Floyd Protests Show How US Retreated From World Leader’s Position
America’s global image as world leader has diminished with its increasingly coercive attitudes to allies, rivals.
The killing of George Floyd at the hands of the Minneapolis police has sparked a furious response from all sections of American society. One poll showed that police violence against the public is a major problem, while 58 percent support the view that racism is one of today’s biggest problems. Another poll showed two-thirds of Americans believe their country is .
The US has been brought to this point by a long-term of the American elite, accompanied by rising levels of mass discontent and coercive state responses. The Floyd killing appears to be the spark that lit the fuse. The protests are at other recent deaths of minorities from police brutality, and at the disproportionate effects of the on African-Americans.
At the same time, America’s global image as world leader has further diminished as it adopts increasingly coercive attitudes to allies, competitors, rivals and international institutions, to protect its positions in the face of greater competition.
This is a long-term shift that President Donald Trump’s “America First” approach has systematically intensified to previously unseen heights.
The European Union, using language normally reserved for undemocratic states, over Floyd’s killing and police response. It hoped “all the issues” related to the protests in the US “will be settled swiftly and in full respect for the rule of law and human rights”.
Racism and Foreign Policy
America, the land of the ethno-racial melting pot, is once again facing what the Swedish economist Gunnar Myrdal optimistically called in 1944. He explained this as the chasm between white American’s apparently deeply-held creed of equality – a fundamental attachment to democracy, freedom, equality and humanity as defining core values – and the country’s glaring levels of racial inequality.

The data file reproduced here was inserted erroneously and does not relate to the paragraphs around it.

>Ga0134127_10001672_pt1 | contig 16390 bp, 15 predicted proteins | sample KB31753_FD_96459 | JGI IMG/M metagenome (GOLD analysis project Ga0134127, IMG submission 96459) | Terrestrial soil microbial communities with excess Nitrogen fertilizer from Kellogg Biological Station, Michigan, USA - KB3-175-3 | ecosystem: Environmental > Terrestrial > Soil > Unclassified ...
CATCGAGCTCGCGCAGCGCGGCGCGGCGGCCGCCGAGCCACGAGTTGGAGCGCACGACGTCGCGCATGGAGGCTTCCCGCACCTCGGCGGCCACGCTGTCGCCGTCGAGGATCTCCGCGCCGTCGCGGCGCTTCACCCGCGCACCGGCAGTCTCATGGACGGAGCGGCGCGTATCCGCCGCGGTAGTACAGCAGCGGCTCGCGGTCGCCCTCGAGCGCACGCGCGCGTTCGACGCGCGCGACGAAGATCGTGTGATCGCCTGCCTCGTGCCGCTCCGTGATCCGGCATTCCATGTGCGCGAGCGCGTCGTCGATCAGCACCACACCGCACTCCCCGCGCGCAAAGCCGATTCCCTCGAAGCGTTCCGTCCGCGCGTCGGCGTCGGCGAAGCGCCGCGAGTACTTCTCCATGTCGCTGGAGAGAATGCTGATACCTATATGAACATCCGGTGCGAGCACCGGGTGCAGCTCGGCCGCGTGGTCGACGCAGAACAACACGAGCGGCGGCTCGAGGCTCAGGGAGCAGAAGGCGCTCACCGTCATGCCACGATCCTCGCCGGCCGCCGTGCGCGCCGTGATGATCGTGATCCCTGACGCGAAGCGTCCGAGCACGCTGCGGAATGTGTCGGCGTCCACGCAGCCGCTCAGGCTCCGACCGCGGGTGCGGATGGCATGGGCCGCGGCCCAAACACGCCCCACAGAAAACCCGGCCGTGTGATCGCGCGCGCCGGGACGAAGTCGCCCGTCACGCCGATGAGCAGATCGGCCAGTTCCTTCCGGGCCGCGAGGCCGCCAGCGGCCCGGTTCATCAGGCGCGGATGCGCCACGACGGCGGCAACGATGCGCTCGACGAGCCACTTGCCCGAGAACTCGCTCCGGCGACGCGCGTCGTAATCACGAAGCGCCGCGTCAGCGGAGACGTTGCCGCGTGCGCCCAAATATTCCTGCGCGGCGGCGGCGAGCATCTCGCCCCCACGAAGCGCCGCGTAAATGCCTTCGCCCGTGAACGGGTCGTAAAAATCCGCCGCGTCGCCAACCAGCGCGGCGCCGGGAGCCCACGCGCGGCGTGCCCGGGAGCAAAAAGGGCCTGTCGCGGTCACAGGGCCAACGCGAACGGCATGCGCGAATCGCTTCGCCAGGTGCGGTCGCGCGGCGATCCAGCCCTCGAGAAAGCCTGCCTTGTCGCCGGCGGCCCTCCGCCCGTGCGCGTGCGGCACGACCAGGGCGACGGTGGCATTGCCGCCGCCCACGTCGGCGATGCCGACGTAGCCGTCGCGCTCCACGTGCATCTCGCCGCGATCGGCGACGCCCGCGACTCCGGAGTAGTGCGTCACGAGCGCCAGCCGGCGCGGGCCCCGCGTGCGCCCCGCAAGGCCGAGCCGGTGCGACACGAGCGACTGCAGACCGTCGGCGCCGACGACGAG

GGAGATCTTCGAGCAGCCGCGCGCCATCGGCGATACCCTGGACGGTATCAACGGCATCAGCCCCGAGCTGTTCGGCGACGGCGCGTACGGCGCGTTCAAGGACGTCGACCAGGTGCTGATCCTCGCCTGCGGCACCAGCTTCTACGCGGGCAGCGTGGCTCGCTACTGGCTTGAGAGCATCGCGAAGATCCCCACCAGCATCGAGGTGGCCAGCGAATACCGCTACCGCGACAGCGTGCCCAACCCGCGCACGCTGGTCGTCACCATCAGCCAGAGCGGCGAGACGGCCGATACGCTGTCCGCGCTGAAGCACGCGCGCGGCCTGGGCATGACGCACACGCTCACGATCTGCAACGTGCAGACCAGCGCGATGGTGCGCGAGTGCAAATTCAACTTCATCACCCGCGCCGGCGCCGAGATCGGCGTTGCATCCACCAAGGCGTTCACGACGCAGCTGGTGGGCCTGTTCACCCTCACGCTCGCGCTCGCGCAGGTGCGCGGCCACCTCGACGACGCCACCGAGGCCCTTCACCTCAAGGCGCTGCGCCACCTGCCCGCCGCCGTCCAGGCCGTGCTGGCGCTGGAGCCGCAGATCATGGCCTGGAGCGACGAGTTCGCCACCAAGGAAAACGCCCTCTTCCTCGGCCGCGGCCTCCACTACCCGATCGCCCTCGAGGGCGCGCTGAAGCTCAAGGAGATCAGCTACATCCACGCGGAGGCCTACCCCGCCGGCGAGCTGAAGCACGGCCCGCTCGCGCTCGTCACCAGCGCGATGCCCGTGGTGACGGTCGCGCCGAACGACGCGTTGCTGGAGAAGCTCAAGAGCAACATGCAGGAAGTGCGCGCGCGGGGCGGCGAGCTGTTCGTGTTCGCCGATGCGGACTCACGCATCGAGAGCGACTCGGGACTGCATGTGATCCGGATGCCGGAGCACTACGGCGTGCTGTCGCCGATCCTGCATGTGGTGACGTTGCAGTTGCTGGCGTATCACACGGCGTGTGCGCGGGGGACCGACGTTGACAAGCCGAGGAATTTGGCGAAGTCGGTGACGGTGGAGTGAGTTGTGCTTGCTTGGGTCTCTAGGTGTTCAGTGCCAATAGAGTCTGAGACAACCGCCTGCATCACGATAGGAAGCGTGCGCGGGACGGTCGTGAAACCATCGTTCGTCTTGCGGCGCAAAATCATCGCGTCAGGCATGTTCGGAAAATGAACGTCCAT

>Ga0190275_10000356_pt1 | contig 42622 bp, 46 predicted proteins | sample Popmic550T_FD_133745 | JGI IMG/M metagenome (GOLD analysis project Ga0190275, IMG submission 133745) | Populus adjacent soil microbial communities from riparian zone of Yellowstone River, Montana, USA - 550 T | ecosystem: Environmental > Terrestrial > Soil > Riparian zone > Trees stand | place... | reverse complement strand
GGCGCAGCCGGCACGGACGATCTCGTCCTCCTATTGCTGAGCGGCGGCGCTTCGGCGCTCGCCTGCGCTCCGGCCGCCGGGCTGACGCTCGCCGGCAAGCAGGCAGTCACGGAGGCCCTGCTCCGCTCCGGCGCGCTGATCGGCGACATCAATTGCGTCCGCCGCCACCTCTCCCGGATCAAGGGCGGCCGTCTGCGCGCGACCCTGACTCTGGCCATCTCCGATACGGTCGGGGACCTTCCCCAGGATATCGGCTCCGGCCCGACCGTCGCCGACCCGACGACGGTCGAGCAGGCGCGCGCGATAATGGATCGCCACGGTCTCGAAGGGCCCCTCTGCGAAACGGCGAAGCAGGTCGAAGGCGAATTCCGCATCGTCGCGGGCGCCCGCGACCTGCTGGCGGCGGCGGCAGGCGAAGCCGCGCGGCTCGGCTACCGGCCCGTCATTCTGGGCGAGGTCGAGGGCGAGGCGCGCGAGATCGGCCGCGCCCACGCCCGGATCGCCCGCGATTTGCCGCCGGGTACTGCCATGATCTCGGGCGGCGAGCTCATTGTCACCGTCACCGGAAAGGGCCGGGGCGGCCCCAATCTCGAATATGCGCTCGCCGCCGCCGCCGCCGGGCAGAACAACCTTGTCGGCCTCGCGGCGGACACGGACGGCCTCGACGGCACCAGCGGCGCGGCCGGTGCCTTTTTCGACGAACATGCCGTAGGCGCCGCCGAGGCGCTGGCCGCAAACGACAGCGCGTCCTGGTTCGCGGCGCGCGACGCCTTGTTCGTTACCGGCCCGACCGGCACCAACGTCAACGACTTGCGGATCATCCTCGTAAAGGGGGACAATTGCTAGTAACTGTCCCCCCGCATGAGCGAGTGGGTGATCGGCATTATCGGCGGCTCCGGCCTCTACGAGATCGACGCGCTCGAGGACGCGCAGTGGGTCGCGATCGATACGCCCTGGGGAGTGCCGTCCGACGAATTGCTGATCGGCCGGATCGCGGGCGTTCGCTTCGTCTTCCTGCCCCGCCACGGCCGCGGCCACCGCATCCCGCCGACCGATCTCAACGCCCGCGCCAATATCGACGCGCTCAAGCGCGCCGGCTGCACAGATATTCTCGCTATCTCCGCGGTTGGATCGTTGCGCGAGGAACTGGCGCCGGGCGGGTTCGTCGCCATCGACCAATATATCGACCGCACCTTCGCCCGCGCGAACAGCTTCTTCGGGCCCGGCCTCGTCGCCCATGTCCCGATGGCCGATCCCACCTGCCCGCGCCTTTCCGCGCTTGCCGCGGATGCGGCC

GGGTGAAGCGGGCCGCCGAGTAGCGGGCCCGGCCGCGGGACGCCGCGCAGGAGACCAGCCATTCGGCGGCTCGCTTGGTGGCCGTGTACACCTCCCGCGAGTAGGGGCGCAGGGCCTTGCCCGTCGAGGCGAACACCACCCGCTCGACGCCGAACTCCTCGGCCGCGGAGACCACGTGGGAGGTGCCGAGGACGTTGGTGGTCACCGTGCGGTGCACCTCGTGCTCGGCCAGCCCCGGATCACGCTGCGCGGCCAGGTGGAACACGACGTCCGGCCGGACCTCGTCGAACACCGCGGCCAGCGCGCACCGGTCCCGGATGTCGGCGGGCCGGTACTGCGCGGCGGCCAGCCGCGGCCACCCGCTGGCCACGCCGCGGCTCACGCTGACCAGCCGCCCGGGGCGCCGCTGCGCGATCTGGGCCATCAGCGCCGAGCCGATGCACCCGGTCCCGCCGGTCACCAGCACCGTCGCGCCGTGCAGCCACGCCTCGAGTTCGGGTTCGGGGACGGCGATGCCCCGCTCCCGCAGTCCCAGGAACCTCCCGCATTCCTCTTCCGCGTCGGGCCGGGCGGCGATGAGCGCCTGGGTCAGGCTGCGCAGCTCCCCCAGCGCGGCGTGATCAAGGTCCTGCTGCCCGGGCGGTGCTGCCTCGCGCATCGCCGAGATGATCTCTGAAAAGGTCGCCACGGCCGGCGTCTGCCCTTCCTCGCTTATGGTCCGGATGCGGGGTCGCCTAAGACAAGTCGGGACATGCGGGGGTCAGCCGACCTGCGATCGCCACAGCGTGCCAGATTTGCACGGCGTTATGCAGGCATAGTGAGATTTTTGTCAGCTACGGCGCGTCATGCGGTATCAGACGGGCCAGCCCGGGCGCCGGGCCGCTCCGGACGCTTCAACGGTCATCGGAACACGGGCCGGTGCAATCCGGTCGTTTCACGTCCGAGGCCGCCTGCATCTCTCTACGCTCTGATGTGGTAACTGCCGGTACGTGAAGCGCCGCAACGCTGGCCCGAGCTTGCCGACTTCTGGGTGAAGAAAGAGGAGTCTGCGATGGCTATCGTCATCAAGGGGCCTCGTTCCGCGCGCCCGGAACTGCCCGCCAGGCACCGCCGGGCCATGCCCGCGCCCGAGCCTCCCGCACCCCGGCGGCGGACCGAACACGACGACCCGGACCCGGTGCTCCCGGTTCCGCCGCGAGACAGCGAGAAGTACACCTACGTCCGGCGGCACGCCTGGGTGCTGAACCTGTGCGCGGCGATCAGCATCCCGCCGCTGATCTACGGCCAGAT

Yet, there was also US elite recognition, in the context of the anti-Nazi second world war, that scientific racism and American racial segregation . This was reinforced by the needs of wartime production and the imperatives of US-Soviet cold war competition to recruit allies at the UN from among newly independent, post-colonial states.
The permissive environment also helped create favourable conditions for the civil rights movement of the 1950s and 1960s.
To be a world leader after 1945, the US had to be seen to be anti-racist. The world was watching to see what kind of culture the fledgling American superpower really was.
From Obama to Trump
But the longed-for post-racial society was exposed as a myth even before the end of Obama’s first term. Obama, known among pollsters as a moderate “no-demands black”, had in a sea of soaring rhetoric about the American dream.
The Whole World is Watching
American media has long projected its news and culture to a fascinated global audience. And the world has been watching as Trump tries to remake American identity along even starker racial lines. Trump harnessed growing anxieties among white, mainly Republican, voters, about an emerging non-white majority in the US population, predicted .
In foreign policy, Trump has controversially challenged, undermined and begun coercing or withdrawing from key institutions of the liberal international rules-based order.
The US under Trump has stepped back from multilateral cooperation, and “soft power”, and adopted a coercive and transactional approach to foreign policy steeped in America First nationalism. In doing so, it has retreated from its position as a world leader.
A world view based around ideas of western and white superiority is embedded in the Trump administration at home and abroad. in its policies regarding immigrants, refugees and asylum seekers, and attitudes towards China. The immigrant is as a disease-carrier, the coronavirus is “Chinese”, and China is a “non-Caucasian” and western power.
This trend has been confirmed by the fourth of the infamously hawkish Committee on the Present Danger, a group of national security experts, think tank members and former military staff, some with links to the far right. This time its sole focus is on China, and it is headed by Trump’s , Stephen Bannon.
As Trump’s America seeks neither global approval nor cross-party electoral appeal, it no longer worries so much about who is watching. Coercion is trumping leadership at home and abroad.
(Published in an arranegemnt with The Conversation)
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